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The Actuary The magazine of the Institute & Faculty of Actuaries

ERM careers: Opening new doors

Opportunities for actuaries to work in enterprise risk management (ERM) are set to increase as companies learn the lessons from the credit crunch and Solvency II and Basel II are implemented. The new focus on risk management has made it more important than ever for actuaries to develop their ‘softer’ skills to complement their traditional technical acumen.

Companies are increasingly recognising the need for effective ERM strategies. Recent issues, such as the credit crunch and the troubled opening of Terminal 5 highlighted the need for a better approach. It often takes a disaster for companies to realise they have to do something, even though the time to consider risk is when things are benign. After all, the best time to mend the roof is when the sun is shining, not when a monsoon is occurring. Better risk management processes might not have prevented the credit crunch from happening but it would have meant that managers were better prepared for the possibility, and mitigating actions could have been taken.

An integral part of business
Companies needed to consider ERM as a more integral part of their business if they wanted to operate effectively and be prepared for the future. It should be a foundation upon which you build your company. It is not only relevant to insurers and financial managers but in all walks of life. Quite simply, it is about assessing your risks, the return obtained from accepting them and the capital required to cover future risks.

As the head of a team of risk managers, about half of whom are actuaries, I believe actuaries are well-placed to work in risk management roles as a result of their technical skills. They should aspire to be leaders in the field. Their core training and way of thinking of the world is highly suited to working in ERM. Their ability to create quantitative models and manipulate figures is valuable in risk management, and their structured way of thinking can also be beneficial.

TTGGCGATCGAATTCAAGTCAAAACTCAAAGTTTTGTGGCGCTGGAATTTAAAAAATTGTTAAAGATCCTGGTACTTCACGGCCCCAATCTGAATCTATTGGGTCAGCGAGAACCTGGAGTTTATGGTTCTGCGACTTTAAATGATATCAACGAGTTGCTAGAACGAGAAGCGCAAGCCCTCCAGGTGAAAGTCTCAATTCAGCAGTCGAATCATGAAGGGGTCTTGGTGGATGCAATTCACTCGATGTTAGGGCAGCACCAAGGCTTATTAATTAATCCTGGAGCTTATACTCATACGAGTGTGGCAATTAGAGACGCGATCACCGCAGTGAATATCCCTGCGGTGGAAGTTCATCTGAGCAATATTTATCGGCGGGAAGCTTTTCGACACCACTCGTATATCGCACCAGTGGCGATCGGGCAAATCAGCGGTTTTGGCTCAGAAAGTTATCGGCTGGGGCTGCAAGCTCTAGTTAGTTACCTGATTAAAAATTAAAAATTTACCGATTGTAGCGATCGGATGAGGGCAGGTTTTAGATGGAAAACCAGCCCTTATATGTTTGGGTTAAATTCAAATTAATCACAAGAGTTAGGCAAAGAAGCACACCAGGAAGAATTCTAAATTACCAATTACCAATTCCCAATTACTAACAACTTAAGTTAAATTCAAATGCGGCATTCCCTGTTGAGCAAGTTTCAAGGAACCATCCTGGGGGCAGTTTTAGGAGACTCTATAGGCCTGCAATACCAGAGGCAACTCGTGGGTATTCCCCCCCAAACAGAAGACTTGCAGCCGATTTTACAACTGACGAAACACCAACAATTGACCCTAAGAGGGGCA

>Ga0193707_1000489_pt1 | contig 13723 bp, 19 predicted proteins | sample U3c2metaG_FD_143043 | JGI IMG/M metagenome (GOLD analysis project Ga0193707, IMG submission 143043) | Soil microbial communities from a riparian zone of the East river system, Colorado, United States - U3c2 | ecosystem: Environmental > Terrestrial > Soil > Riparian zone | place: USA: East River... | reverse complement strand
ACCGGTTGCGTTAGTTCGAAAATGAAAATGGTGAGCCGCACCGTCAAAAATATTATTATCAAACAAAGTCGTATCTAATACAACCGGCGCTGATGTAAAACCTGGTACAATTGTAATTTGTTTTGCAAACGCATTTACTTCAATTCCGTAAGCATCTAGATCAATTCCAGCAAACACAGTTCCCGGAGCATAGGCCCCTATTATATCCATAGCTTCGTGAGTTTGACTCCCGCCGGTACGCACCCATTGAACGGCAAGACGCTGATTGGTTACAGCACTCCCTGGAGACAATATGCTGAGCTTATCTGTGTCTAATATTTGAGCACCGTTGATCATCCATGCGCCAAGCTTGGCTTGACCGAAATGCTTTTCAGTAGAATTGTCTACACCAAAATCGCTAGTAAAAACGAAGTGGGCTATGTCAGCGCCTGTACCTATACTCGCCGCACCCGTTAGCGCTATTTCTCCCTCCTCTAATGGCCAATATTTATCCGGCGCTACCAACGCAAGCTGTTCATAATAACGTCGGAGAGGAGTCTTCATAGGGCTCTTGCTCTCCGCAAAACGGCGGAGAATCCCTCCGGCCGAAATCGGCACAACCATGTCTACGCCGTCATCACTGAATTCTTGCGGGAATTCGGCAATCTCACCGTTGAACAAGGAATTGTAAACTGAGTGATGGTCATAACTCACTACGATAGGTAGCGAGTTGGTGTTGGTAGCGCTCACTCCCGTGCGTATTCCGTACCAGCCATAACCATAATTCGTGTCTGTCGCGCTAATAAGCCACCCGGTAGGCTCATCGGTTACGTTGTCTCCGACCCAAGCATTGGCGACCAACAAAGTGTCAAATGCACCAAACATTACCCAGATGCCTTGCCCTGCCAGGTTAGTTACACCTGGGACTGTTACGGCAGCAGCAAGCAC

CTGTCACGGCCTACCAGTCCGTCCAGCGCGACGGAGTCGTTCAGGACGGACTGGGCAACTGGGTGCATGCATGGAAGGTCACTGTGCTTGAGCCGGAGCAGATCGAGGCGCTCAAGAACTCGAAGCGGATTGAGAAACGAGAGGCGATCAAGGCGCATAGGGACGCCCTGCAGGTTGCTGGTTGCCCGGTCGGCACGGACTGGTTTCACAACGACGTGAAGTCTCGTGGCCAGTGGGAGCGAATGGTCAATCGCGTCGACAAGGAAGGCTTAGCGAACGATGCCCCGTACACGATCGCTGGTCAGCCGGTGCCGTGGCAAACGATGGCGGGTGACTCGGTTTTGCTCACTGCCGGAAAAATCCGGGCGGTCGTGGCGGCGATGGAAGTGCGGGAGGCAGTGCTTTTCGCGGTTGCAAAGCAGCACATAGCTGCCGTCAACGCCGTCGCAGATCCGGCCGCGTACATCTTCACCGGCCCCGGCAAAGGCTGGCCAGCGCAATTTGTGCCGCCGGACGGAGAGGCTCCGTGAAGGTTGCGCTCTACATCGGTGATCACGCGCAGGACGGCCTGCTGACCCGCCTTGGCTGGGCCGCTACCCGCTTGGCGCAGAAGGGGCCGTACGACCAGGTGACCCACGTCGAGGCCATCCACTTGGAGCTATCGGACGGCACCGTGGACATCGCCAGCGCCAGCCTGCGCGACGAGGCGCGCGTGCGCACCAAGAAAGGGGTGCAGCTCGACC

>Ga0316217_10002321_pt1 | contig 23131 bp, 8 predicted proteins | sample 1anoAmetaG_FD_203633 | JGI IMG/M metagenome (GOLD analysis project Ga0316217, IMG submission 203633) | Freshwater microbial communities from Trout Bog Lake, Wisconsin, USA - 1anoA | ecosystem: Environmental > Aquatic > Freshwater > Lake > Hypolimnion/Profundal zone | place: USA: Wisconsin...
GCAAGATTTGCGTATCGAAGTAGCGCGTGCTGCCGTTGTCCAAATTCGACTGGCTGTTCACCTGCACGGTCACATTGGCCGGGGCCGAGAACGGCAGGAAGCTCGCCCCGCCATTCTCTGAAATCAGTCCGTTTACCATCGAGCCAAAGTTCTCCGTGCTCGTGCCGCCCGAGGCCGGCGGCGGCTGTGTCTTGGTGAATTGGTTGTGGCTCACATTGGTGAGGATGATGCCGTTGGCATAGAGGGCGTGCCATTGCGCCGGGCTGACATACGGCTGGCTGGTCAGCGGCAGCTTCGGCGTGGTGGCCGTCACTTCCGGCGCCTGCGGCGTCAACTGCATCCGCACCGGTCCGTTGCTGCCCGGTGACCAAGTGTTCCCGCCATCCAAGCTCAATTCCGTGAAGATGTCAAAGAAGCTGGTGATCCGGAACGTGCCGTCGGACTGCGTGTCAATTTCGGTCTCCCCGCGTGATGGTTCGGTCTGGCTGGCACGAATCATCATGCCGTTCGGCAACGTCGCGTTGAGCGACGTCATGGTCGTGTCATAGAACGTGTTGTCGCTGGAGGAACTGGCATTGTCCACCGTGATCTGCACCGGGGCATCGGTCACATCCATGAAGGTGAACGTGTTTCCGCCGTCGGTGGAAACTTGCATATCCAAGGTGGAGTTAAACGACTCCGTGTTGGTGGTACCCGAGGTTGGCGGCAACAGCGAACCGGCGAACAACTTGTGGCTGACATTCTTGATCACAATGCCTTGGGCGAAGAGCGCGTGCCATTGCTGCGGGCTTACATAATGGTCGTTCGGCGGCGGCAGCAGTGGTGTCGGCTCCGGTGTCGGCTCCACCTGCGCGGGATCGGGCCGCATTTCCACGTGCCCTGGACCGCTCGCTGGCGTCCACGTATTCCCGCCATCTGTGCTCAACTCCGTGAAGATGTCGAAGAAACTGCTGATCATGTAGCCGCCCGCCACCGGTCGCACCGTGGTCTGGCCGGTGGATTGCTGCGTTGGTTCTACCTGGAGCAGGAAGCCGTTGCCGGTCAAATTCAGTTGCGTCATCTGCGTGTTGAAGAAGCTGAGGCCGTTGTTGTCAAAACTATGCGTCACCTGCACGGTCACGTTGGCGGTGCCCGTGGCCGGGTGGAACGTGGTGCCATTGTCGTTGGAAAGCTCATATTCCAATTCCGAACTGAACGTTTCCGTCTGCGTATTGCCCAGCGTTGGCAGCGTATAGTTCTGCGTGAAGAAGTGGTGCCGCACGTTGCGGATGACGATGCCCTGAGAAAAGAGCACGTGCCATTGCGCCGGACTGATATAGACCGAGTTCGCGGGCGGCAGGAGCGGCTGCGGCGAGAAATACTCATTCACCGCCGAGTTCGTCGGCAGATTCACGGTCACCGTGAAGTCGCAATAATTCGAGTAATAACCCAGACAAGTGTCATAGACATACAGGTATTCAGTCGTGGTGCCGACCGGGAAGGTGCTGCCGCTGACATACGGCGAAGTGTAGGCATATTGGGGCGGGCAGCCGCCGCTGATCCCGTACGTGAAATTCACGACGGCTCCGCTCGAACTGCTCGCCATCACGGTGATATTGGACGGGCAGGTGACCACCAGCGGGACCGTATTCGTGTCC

Important skills
‘Softer’ skills, such as communication, are also highly important in the field. The key skills that I look for when I am recruiting are solid technical skills and an ability to communicate well — not just to other actuaries but to colleagues in other departments and at different levels. Risk managers don’t work in a vacuum, but as part of a wider company or organisation. The value of these skills is increasingly being recognised and actuarial students are required to pass a communication skills module as part of their education to qualify for the Profession. The organisers of this year’s Momentum Conference for newly or soon-to-be qualified fellows have also acknowledged the importance of non-technical skills by including sessions for a range of ‘soft’ skills in the programme. Actuaries who are interested in working in ERM should attend networking events to build their communication skills and gain a better understanding of the area. It can be exciting because there are no textbooks, t-shirts or films with a unified theory on risk management. People who become involved are coming in at an early stage in the evolution of risk management and can embrace the creation of new structures and processes. It is a broad sector that can have a significant impact on a company.

The problem-laden opening of Terminal 5 at Heathrow was an example of where a more embedded culture of risk management could have helped to prevent problems. There would have been various clues telling the managers of the project that the terminal wasn’t ready, although hindsight makes that a lot easier to see. Perhaps if there had been an ingrained risk culture where staff in different areas could flag their concerns, scenario-planning had been carried out and the appropriate processes put in place, that would have helped. With the appropriate risk processes one would have hoped that it would have opened successfully, or a decision might have been made to postpone the opening until the problems were ironed out.

Increased demand
Increased regulation involved with the introduction of Solvency II and Basel II, as well as companies’ bad experiences is likely to increase demand in enterprise risk management. The implementation of the new forms of regulation will mean that companies will have to prove their risk management credentials, leading to the creation of further risk management roles. Actuaries are very well placed to undertake these roles. They have a strong role to play in creating quantitative models and potentially leading risk management teams. They will be invaluable to companies, and I am confident that they will prove their worth in the risk space.

Roger Dix is head of group insurance and investment risk at HBOS